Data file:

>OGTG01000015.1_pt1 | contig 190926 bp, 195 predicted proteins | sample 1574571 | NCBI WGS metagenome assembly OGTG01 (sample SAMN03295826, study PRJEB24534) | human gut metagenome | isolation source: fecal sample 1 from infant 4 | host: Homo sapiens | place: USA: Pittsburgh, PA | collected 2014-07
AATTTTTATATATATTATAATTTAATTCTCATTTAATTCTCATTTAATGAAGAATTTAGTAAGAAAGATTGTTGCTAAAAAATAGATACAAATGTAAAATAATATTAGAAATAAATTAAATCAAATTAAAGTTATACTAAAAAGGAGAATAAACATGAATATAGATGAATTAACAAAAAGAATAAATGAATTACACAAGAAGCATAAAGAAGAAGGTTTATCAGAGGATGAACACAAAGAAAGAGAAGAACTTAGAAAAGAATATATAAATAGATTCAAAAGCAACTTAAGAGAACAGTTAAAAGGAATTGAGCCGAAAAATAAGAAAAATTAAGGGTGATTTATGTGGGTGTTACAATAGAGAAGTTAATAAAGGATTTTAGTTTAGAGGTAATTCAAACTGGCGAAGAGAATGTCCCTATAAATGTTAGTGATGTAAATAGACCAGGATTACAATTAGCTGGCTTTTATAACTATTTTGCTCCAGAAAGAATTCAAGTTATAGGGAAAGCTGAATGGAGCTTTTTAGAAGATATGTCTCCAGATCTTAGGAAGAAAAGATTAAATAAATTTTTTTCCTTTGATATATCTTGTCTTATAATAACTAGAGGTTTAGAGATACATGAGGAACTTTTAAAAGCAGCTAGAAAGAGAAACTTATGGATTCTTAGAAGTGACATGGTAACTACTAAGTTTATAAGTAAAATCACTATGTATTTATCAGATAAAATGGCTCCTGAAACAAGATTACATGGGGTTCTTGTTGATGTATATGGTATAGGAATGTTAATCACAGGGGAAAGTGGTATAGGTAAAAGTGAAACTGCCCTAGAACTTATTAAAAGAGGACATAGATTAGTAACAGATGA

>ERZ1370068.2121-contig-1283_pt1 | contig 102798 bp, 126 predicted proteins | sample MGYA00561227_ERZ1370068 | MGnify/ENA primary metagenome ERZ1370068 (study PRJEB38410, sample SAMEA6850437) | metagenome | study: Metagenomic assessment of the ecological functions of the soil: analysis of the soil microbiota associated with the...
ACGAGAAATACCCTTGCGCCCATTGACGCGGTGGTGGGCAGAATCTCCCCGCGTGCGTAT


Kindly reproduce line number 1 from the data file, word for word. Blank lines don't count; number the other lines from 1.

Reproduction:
>OGTG01000015.1_pt1 | contig 190926 bp, 195 predicted proteins | sample 1574571 | NCBI WGS metagenome assembly OGTG01 (sample SAMN03295826, study PRJEB24534) | human gut metagenome | isolation source: fecal sample 1 from infant 4 | host: Homo sapiens | place: USA: Pittsburgh, PA | collected 2014-07